A.P. Chekhov - A Pink Stocking
A DULL, rainy day. The sky is completely covered with heavy
clouds, and there is no prospect of the rain ceasing. Outside
sleet, puddles, and drenched jackdaws. Indoors it is half dark,
and so cold that one wants the stove heated.
Pavel Petrovitch Somov is pacing up and down his study,
grumbling at the weather. The tears of rain on the windows and
the darkness of the room make him depressed. He is insufferably
bored and has nothing to do. . . . The newspapers have not been
brought yet; shooting is out of the question, and it is not
nearly dinner-time. . . .
Somov is not alone in his study. Madame Somov, a pretty little
lady in a light blouse and pink stockings, is sitting at his
writing table. She is eagerly scribbling a letter. Every time he
passes her as he strides up and down, Ivan Petrovitch looks over
her shoulder at what she is writing. He sees big sprawling
letters, thin and narrow, with all sorts of tails and
flourishes. There are numbers of blots, smears, and
finger-marks. Madame Somov does not like ruled paper, and every
line runs downhill with horrid wriggles as it reaches the
margin. . . .
"Lidotchka, who is it you are writing such a lot to?" Somov
inquires, seeing that his wife is just beginning to scribble the
"To sister Varya."
"Hm . . . it's a long letter! I'm so bored -- let me read it!"
"Here, you may read it, but there's nothing interesting in it."
Somov takes the written pages and, still pacing up and down,
begins reading. Lidotchka leans her elbows on the back of her
chair and watches the expression of his face. . . . After the
first page his face lengthens and an expression of something
almost like panic comes into it. . . . At the third page Somov
frowns and scratches the back of his head. At the fourth he
pauses, looks with a scared face at his wife, and seems to
ponder. After thinking a little, he takes up the letter again
with a sigh. . . . His face betrays perplexity and even alarm. .
"Well, this is beyond anything!" he mutters, as he finishes
reading the letter and flings the sheets on the table, "It's
"What's the matter?" asks Lidotchka, flustered.
"What's the matter! You've covered six pages, wasted a good two
hours scribbling, and there's nothing in it at all! If there
were one tiny idea! One reads on and on, and one's brain is as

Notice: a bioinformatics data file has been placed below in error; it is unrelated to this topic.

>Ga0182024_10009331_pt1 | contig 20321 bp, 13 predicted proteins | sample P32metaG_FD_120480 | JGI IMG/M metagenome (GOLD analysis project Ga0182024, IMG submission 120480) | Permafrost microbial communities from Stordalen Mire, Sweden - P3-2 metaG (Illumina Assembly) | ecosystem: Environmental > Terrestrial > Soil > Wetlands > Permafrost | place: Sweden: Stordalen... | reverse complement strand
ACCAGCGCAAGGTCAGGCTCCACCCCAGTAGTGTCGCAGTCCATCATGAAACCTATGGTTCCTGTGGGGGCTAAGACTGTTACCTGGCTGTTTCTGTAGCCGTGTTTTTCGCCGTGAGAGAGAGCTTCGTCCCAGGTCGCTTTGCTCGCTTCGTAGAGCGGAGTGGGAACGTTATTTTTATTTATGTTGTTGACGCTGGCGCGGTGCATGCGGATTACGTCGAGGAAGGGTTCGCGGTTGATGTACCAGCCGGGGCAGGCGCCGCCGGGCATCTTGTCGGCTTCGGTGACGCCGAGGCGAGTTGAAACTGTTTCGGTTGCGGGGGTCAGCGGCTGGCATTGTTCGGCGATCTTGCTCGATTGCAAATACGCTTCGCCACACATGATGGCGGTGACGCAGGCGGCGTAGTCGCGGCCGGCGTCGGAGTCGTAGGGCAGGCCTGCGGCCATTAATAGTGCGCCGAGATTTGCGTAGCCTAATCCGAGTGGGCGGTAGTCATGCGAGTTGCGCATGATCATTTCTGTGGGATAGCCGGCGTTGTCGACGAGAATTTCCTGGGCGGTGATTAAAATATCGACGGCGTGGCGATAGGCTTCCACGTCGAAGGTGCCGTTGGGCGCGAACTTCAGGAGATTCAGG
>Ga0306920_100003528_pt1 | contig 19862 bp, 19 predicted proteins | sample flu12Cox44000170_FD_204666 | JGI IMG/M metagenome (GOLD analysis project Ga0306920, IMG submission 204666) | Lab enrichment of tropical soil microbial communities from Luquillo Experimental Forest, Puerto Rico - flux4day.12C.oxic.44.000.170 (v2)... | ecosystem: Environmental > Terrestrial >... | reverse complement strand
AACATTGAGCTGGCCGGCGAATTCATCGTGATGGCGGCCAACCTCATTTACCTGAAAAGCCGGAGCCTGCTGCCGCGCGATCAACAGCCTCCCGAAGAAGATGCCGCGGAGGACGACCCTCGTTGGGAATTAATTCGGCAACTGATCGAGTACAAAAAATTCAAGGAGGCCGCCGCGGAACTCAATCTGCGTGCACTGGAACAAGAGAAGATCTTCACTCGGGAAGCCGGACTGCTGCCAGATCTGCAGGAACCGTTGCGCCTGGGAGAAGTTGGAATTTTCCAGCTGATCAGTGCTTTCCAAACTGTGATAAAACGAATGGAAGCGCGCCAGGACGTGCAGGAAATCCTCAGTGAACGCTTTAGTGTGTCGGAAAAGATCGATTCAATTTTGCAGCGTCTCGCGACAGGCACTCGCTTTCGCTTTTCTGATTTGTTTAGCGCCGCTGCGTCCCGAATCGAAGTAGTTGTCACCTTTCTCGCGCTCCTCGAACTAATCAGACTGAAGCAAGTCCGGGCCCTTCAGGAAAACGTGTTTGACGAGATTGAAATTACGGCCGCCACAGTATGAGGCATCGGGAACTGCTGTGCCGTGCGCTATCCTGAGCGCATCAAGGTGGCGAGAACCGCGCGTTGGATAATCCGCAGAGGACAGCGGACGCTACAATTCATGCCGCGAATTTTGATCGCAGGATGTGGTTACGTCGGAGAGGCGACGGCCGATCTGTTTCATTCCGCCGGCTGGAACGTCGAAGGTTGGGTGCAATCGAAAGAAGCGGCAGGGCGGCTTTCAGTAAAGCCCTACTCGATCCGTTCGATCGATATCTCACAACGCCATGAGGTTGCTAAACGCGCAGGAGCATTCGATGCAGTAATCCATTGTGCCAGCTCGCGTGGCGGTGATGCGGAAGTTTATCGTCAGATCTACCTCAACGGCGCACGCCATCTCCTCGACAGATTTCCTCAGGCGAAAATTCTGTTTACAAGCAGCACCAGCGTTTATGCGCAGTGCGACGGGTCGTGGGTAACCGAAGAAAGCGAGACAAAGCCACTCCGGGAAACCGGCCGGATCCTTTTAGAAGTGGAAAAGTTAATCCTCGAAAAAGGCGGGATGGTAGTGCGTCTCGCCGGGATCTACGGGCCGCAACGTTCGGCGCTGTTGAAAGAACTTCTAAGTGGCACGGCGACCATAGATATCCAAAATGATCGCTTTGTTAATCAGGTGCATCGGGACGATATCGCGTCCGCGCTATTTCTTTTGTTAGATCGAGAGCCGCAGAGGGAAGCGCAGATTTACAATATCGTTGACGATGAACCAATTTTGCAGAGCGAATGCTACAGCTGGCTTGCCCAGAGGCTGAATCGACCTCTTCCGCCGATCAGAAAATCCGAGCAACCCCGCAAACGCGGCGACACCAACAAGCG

muddled as though one were deciphering the Chinese wriggles on
tea chests! Ough!"
"Yes, that's true, Vanya, . . ." says Lidotchka, reddening. "I
wrote it carelessly. . . ."
"Queer sort of carelessness! In a careless letter there is some
meaning and style -- there is sense in it -- while yours . . .
excuse me, but I don't know what to call it! It's absolute
twaddle! There are words and sentences, but not the slightest
sense in them. Your whole letter is exactly like the
conversation of two boys: 'We had pancakes to-day! And we had a
soldier come to see us!' You say the same thing over and over
again! You drag it out, repeat yourself. . . . The wretched
ideas dance about like devils: there's no making out where
anything begins, where anything ends. . . . How can you write
"If I had been writing carefully," Lidotchka says in self
defence, "then there would not have been mistakes. . . ."
"Oh, I'm not talking about mistakes! The awful grammatical
howlers! There's not a line that's not a personal insult to
grammar! No stops nor commas -- and the spelling . . . brrr!
'Earth' has an a in it!! And the writing! It's desperate! I'm
not joking, Lida. . . . I'm surprised and appalled at your
letter. . . . You mustn't be angry, darling, but, really, I had
no idea you were such a duffer at grammar. . . . And yet you
belong to a cultivated, well-educated circle: you are the wife
of a University man, and the daughter of a general! Tell me, did
you ever go to school?"
"What next! I finished at the Von Mebke's boarding school. . .
Somov shrugs his shoulders and continues to pace up and down,